The Lord is merciful and gracious, slow to anger and abounding in steadfast love. He will not always chide, nor will he keep his anger forever. He does not deal with us according to our sins, nor repay us according to our iniquities. For as high as the heavens are above the earth, so great is his steadfast love toward those who fear him; as far as the east is from the west, so far does he remove our transgressions from us. As a father shows compassion to his children, so the Lord shows compassion to those who fear him.

PSALM 103:8-13 (ESV)

I had just picked my daughter up from a playdate at a friend’s house, and she was all smiles on the ride home. She’s four and like most kids her age can hit that gear where the giggles and silliness seem to take over her system. I could tell that’s where she was headed as we got home, but rather than squash her playfulness, I decided to joke with her. I was teasing her about eating her cookies, and she was pretending to growl back in anger. It was all pretty uneventful until we walked in from the garage, and I heard her mutter under her breath three words guaranteed to break a parent’s heart.

“I hate you.”

As the shock of it hit my ears, I continued to unload the bags from the car, using each spare second to gather my thoughts and prepare for a response. In life you sometimes catch a brief little flash in your brain to let you know “This is a big deal.” I knew right then how I responded to what she said would have a big effect on my relationship with my daughter. I didn’t have a big window to pray and seek God’s wisdom, so I had to be content with a brief “Lord please help me” as I turned to face her.

“Sweetheart, what did you say?”

I spoke calmly to her, knowing she meant it as a joke, but immediately I could see panic set in, her eyes widening and voice trailing. “Nothing, daddy.”

“Baby, I heard you say something. I just want to know what it was.”

“I don’t want to tell you.” Her eyes began to fill with tears. “It’s going to make you sad.”

I didn’t know exactly what to say in that moment, but I knew what I wanted to do. I wanted to show her I loved her. So I got down on one knee, put my hand on her little shoulder, and reassured her. “Baby, there’s nothing you could say that would make daddy love you any less. I just want to hear what you said so we can talk about it.”

At this point the tears began to flow, and she couldn’t hide her remorse. “I said ‘I hate you.’” She jumped into my chest for a big hug, and I could hear her little muffled voice on my shoulder through the sobbing. “I’m sorry, daddy!”

We spent the next minute or two there in the kitchen hugging and crying together. I didn’t really need to search for the words anymore. She already knew what she said hurt her father’s heart. So I straightened her up, looked her in the eyes, and assured her. “I. Love. You. I always will. When we love someone, we talk about hard things, and when we love someone, we apologize for hurting them.” She stared at me, her bottom lip still quivering. I just smiled back. “Do you know daddy loves you?” “Yes.” “Do you love daddy?” “Yes.” “Do you want to split those cookies?” “Yes!”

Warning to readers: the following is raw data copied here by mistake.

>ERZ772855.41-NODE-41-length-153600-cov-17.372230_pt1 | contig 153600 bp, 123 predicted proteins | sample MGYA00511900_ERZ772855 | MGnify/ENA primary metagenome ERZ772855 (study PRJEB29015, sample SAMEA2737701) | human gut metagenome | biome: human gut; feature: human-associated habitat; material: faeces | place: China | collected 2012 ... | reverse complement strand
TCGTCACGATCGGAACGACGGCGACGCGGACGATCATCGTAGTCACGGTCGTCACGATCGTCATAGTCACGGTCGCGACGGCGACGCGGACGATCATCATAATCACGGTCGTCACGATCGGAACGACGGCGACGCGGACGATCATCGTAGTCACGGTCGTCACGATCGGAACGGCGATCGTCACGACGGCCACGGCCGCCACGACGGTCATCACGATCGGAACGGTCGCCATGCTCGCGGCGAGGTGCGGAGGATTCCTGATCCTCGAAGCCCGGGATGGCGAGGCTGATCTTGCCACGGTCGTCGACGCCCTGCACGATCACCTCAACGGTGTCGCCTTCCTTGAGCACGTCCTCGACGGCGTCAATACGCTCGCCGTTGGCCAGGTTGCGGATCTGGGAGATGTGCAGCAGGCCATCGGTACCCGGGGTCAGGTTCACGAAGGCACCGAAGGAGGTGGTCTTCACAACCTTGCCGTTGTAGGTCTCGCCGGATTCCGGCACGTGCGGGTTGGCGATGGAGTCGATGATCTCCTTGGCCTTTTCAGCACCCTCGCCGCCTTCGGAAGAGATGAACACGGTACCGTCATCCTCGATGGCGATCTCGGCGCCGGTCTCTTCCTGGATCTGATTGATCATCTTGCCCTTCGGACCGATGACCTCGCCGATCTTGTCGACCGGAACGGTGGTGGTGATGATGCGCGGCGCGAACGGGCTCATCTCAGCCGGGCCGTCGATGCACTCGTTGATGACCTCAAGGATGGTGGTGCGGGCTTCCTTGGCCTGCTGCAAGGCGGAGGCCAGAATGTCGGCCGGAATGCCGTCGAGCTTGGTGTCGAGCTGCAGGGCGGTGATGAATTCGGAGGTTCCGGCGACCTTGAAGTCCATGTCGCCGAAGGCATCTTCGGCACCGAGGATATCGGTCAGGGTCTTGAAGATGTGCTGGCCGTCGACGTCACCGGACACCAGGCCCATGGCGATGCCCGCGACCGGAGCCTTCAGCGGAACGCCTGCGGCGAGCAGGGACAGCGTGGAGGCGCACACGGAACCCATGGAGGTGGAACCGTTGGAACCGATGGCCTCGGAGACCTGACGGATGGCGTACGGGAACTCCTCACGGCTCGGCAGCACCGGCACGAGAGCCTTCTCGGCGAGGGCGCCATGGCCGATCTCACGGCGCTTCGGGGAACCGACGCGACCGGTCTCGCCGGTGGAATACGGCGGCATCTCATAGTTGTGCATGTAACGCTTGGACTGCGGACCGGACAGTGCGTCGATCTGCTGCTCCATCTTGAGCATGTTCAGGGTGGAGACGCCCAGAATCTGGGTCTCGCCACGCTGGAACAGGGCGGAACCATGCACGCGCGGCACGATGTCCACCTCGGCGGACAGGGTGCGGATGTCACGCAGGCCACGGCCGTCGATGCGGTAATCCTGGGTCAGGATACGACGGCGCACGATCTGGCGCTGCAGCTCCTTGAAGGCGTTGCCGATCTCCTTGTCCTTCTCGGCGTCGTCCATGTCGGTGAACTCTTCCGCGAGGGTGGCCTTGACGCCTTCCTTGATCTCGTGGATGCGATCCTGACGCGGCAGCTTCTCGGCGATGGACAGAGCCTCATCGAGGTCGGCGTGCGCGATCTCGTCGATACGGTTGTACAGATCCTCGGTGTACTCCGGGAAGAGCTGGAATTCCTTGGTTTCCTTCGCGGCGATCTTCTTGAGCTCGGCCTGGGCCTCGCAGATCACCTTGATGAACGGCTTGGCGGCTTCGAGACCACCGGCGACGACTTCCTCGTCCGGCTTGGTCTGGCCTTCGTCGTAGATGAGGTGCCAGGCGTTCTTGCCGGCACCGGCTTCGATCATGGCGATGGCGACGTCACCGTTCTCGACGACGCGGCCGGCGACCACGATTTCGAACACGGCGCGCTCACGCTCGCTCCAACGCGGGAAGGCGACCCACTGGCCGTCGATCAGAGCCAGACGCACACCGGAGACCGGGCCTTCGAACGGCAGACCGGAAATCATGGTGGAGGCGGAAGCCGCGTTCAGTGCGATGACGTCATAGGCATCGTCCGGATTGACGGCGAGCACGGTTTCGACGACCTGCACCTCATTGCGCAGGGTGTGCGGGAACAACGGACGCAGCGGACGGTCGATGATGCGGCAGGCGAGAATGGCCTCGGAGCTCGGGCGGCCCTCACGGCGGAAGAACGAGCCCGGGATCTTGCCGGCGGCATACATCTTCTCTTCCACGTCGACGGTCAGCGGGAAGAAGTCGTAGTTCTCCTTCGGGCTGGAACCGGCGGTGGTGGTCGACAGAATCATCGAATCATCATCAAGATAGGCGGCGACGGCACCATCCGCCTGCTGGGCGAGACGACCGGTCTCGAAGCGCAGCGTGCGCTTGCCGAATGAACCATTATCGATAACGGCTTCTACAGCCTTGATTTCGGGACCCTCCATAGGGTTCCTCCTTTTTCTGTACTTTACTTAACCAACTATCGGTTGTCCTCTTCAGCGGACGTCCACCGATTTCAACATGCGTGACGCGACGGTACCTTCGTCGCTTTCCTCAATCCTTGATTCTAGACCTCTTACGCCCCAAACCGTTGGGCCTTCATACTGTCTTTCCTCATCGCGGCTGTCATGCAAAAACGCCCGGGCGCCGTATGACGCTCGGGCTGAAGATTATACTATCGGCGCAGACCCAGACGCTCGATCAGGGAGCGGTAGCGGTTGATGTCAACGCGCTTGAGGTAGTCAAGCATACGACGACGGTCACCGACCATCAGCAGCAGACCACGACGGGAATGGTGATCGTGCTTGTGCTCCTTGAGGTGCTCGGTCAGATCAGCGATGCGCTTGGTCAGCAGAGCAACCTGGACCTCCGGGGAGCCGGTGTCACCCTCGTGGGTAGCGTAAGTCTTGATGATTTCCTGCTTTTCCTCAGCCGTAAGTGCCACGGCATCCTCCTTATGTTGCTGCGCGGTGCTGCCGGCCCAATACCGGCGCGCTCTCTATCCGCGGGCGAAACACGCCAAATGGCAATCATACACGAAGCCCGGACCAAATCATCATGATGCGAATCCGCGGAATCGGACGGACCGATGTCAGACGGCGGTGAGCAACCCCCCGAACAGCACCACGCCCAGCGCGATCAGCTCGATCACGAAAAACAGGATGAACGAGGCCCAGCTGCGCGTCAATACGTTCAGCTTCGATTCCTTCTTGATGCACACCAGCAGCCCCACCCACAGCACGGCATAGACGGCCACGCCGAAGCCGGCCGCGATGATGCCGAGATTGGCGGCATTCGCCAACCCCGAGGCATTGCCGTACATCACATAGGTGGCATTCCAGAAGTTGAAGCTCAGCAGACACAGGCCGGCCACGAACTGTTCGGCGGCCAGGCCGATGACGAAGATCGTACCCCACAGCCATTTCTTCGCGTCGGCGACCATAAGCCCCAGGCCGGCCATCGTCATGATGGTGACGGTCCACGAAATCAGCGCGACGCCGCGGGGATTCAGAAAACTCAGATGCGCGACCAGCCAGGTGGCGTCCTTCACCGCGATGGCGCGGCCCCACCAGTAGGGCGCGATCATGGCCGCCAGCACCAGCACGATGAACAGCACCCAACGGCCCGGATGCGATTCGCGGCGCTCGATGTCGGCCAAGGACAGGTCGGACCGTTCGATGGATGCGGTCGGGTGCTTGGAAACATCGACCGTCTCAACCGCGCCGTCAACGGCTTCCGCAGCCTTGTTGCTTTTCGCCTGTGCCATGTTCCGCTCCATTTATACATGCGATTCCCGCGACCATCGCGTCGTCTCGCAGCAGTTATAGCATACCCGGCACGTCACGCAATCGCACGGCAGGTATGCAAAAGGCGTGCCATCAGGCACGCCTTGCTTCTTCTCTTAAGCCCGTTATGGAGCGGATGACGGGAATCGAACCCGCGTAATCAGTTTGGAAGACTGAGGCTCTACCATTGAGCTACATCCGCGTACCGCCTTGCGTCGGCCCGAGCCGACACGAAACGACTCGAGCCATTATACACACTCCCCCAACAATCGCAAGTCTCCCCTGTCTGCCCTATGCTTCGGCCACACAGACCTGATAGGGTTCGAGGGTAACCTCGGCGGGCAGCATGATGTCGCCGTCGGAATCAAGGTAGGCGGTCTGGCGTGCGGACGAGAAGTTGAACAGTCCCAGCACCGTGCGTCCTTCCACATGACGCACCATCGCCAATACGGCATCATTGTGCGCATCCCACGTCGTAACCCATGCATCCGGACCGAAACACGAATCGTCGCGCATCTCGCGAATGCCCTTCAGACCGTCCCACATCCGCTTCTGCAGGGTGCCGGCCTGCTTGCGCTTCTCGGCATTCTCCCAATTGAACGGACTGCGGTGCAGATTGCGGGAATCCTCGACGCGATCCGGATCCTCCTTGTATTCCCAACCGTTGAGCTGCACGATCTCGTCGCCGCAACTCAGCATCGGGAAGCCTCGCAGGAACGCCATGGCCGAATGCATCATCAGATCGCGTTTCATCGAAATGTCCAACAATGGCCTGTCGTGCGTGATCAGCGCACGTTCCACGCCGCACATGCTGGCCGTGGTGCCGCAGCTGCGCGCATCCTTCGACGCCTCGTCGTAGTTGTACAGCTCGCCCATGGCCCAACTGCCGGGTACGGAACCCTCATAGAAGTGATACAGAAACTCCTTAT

One of the graces of parenthood is that in trying to teach your kids you usually end up learning big lessons too. In this case, it’s hard for me to look back at this moment and not think about the kind of father I was aspiring to be. I wasn’t there trying to pry information out of her to strike her down or humiliate her. I was showing her what it meant to be truly seen, warts and all, and loved and cared for all the same. I realize now that her apology didn’t earn my love. It responded to it. My daughter left not with the baggage of her three words to me but with a deeper appreciation of my three words to her.

In my own feeble way, I was grasping then at the example the Father has set for us. I have said and done so many things to regret in this life with God, each misstep leaving its own scar and painful memory, but through everything, His love has always called me back to Him. With every stumble and every confession, God assures me that our relationship grows not on my ability to avoid wrong choices but on a willingness to run to my good Father. And though each walk back to Him has felt so heavy, I’ve learned that there is no weight His loving arms could not cast aside. There is no distance I could run where He isn’t there waiting, looking me in the eyes, ready to show me again what it means to be loved.

From the Book of Common Worship: “Gracious God, our sins are too heavy to carry, too real to hide, and too deep to undo. Forgive what our lips tremble to name, what our hearts can no longer bear, and what has become for us a consuming fire of judgment. Set us free from a past that we cannot change; open us to a future in which we can be changed; and grant us grace to grow more and more in your likeness and image; through Jesus Christ, the light of the world.” AMEN.

Read the Psalm 103 excerpt again. As you hear what it says about the Father’s heart, try to give words to the painful things inside yours. Speak your sins and your struggles to Him. Read the excerpt again and hear Him speaking back to you. Repeat throughout the day.